Another more obvious one is left-back. With Alberto Moreno being axed in just the second game of the season, conventional midfielder James Milner was surprisingly called to fill in the void as what seemed then, a makeshift left-back role. However, the 31-year old has been featuring as a full-back for the most of the season with Moreno being deemed too error prone at the back.
Milner’s lack of pace has been regularly exposed though, and his constant tendency to cut back is proving all too prevalent. A LB with a better end product coupled with a good engine is needed, as well as versatility.
Another area which needs to be improved is central midfielder. On paper, Liverpool are probably better equipped in the middle of the park – however, with injury laden seasons to the likes of Jordan Henderson and even Adam Lallana, it has highlighted the need for another central midfielder. Keita is excellent on the ball, suits Klopp’s pressing game, creates space for others and adds that elusive physicality to our midfield. The Guinean would offer plenty of balance in the midfield. His transition play from midfield to attack is also very smooth.
A final area to improve on is attack. This may sound a blasphemy considering the Reds scored a laudable 78 last season – but all you have to done is rewind back to January to see how much Liverpool missed stellar winger Sadio Mane due to his absence through the African Cup Of Nations. It showed a lack of contingency plan, and that Jurgen Klopp was left to count the cost of failing to add to his attacking options.
It all really rests on the system Klopp deploys – if it’s a 4-4-2 diamond, it’s likely that a proven striker would be more desirable than a playermaker/wide man. Divock Origi’s alarming dip in form and Daniel Sturridge’s injury record mean that a 20-goal-a-season striker is a MUST for the Merseysiders next season. Look at title winning teams. They have them. Diego Costa this season as an example, Jamie Vardy for Leicester last season, etc.
If these depth deficiencies are not solved, and desirably early, then Liverpool may struggle to even make the top 4 next season.
This was cited regularly as a reason for Liverpool’s collapse at the beginning of 2017, which ultimately put their title hopes to bed. Klopp’s predecessor Brendan Rodgers was also accused of having too much of an ego where big games were concerned – many felt he should have opted for a much cavalier, cautious approach in the 2013/14 season, as it infamously came back to haunt them at a horrible moment.
The current squad seem to have a mental block that affects their performances against the weaker outfits. Rafael Benitez’s Liverpool sides were known for their strong mentality – and it is something Jurgen Klopp’s side must learn from.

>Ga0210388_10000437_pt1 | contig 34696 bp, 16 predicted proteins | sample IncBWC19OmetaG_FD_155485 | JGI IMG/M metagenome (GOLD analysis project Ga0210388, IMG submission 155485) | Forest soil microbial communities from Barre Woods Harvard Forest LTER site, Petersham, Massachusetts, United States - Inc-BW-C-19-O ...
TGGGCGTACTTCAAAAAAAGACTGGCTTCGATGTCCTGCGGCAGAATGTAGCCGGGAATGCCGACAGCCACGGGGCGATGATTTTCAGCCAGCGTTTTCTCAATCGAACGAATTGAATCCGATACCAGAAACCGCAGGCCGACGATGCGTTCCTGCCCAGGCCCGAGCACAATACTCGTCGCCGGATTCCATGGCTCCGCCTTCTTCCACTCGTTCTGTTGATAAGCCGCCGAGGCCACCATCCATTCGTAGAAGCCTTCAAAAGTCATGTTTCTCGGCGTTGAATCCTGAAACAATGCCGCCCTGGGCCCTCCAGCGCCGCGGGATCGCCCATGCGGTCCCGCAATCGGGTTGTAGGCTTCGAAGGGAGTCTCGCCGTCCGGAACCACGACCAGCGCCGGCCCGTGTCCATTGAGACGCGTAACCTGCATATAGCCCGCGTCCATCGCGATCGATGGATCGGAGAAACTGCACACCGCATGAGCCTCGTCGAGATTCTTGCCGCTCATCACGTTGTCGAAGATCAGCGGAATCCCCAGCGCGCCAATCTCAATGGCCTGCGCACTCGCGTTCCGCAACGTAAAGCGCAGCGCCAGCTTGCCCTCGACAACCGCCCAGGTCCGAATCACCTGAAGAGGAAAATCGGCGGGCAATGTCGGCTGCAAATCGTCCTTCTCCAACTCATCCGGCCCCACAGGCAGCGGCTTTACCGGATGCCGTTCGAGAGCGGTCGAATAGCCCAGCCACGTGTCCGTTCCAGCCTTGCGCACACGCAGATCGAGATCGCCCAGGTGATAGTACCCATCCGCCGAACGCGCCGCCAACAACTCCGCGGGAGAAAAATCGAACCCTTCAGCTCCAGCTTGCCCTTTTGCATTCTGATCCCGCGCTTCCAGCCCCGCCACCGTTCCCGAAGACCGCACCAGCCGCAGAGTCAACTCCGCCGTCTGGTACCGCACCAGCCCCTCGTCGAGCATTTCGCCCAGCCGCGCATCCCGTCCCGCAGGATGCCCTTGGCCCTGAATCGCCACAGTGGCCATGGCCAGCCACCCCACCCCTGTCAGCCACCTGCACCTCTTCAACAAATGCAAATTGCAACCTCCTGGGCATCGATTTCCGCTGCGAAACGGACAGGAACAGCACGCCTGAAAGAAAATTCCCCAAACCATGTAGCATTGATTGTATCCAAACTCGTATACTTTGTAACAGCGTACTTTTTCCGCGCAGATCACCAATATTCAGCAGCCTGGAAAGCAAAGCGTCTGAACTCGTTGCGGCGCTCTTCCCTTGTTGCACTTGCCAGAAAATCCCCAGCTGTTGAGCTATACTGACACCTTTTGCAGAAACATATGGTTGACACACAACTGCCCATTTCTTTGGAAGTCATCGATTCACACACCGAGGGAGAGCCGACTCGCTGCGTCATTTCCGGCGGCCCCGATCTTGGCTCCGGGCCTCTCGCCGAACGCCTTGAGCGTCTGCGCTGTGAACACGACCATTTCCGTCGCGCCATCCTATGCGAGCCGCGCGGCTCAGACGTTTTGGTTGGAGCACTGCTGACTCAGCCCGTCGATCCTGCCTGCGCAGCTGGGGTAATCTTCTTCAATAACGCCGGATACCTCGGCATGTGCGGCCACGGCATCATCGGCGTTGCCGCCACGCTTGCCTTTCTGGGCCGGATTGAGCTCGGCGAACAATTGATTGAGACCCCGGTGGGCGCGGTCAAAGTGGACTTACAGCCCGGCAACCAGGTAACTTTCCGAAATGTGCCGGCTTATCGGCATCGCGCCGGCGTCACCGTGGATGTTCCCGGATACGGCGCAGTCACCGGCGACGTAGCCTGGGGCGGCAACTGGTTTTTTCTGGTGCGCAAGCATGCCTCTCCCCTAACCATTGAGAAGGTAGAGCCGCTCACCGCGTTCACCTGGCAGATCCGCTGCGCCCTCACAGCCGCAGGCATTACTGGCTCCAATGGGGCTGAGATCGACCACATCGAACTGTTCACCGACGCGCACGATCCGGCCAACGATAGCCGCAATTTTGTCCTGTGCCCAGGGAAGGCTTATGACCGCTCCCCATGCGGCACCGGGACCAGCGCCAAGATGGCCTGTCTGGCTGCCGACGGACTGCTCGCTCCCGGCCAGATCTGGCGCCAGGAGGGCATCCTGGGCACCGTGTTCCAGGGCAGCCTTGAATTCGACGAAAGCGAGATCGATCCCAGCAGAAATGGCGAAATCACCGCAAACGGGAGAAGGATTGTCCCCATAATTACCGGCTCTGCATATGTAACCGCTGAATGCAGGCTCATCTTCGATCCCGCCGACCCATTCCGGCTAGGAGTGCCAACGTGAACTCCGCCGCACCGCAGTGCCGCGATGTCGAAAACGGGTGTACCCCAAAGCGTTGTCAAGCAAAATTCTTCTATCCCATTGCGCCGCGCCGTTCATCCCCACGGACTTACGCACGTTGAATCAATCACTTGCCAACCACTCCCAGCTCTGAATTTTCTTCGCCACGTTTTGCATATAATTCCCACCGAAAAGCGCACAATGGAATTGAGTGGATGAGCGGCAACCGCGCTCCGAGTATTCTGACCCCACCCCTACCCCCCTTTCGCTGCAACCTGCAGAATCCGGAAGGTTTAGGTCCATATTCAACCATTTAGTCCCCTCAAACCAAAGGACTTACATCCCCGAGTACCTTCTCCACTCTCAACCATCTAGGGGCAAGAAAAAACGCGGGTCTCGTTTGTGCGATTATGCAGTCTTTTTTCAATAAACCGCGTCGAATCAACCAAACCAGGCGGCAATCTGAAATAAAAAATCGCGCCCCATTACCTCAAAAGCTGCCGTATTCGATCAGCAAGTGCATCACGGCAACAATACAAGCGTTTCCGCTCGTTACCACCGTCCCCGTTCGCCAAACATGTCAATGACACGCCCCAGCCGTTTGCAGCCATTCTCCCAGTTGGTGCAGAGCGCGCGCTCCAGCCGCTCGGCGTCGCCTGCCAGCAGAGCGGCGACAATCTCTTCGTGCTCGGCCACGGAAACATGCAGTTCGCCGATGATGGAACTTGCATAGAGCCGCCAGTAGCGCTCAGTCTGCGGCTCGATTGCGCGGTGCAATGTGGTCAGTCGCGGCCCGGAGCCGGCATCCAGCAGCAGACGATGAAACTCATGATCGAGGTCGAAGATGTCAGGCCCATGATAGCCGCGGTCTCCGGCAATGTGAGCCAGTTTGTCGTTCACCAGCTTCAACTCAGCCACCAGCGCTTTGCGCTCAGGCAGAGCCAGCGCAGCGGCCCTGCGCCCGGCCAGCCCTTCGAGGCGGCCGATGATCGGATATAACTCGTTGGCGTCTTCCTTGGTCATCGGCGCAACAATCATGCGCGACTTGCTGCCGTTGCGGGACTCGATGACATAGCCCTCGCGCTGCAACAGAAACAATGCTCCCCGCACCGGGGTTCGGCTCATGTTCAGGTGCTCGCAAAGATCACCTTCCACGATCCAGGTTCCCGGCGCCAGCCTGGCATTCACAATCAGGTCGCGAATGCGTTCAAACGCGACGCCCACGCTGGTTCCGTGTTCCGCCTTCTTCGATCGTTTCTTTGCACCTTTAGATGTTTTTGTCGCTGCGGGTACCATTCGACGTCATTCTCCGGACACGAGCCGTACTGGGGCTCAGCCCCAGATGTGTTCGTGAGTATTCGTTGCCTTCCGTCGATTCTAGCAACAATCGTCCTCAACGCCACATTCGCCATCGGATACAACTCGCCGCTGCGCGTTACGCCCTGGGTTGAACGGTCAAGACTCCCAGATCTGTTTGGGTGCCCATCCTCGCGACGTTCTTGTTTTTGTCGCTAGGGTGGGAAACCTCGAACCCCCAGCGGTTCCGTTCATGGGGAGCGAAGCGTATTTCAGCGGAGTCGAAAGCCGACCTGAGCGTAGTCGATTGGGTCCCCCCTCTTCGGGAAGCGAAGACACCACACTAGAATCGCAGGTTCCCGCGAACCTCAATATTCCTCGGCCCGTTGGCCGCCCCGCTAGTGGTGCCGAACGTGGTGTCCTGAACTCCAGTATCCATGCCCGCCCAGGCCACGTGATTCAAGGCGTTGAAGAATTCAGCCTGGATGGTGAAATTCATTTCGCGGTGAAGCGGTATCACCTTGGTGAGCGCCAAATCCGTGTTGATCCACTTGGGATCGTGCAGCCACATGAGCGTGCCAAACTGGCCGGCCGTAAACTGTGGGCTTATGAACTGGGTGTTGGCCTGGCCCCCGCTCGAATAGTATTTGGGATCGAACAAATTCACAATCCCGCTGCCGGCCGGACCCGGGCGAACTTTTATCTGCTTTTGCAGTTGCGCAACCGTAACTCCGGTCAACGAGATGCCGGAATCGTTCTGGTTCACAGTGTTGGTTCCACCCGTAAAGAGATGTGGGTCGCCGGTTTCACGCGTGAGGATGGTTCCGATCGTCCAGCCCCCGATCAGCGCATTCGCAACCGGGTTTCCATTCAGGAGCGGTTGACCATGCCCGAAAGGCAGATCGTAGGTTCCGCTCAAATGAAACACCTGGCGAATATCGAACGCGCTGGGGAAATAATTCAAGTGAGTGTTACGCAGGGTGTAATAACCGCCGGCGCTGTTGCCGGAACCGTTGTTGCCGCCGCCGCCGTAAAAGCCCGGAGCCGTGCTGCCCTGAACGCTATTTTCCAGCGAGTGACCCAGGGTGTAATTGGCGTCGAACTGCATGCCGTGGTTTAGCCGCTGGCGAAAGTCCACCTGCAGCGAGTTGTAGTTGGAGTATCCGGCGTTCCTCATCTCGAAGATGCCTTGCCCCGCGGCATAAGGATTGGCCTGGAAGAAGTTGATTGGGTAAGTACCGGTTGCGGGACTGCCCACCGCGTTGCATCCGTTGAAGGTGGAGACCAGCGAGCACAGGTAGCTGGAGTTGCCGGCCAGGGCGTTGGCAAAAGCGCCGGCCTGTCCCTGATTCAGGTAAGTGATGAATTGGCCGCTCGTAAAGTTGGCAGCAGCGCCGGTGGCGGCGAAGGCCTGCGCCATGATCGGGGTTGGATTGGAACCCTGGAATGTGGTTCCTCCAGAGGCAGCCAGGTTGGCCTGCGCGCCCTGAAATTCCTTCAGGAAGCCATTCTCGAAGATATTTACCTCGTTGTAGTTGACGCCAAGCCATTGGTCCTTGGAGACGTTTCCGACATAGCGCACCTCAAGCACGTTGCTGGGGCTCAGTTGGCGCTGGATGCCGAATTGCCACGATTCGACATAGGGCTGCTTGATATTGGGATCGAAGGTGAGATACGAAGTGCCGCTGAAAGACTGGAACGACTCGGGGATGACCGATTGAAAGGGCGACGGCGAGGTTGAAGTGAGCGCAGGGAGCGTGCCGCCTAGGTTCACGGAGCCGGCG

Before several games against weaker outfits this season, it was apparent that many individuals in the side thought the game was won before it had started. Due to other sides being turned around after laudably playing an attacking game against the Reds, many found out that the solution to these problems was to simply deploy a low block and hit Liverpool on the counterattack. The complacency of the manager to not sign a new defender or winger in the transfer window was costly, and the side showed the same mental frailties.
Keep The 4-4-2 Diamond
Klopp’s tactical naivety and stubbornness when it came to rotation was another contributing factor in Liverpool’s stuttering form at the turn of the year.
The 4-3-3 formation was the German’s tactical blueprint for the whole season, with an emphasis on pressing, interchanging play. This suited Liverpool’s mix of attacking options, and fired at the beginning of the season mainly due to other sides (laudably) playing an attacking game against the Reds and subsequently getting overturned.
There have, though, been clear problems with the system against low block opposition. As Liverpool predominantly focus on central play (the likes of Roberto Firmino and Sadio Mane prefer to drift infield and make vertical runs, e.g Leicester), opposition simply overloaded the midfield and central areas, cutting any vertical passing angles. This forced the Reds wide on many occasions – and with the side lacking any kind of quality from out wide bar Mane, it wasn’t difficult to defend set pieces.
Klopp bizarrely chose to stick with this formation, even when the side were through a poor run of form. His continued stubbornness in refusing to give Alberto Moreno a chance in the side or even tinker with the formation frustrated a lot of fans, even if there was a resurgence towards the end of the season.
To be fair to the German though, he turned things around at last and made a tweak in formation – switching to a 4-4-2 diamond. This change proved to be an inspired one; it has in fact solved Liverpool’s width concerns and provided striker Daniel Sturridge with a striking partner as he isn’t the most mobile of forwards. Also, moving Philippe Coutinho deeper has added guile to the midfield to break down deep block sides as well as his general creative influence.
This formation must not be tinkered with for the following season – although new personnel will go a long way towards ensuring defensive concerns regarding the 4-3-3 and 4-4-2 diamond are ironed out. The 4-4-3 can be used as a Plan B for the games against the stronger outfits in the league, as it has proved wholly effective this season.
It must be appreciated that there is much work to be done in order for the Reds to land their first title in 28 years next May – but if ambition is shown in the transfer market and Liverpool are equipped with a Plan B next season, believe!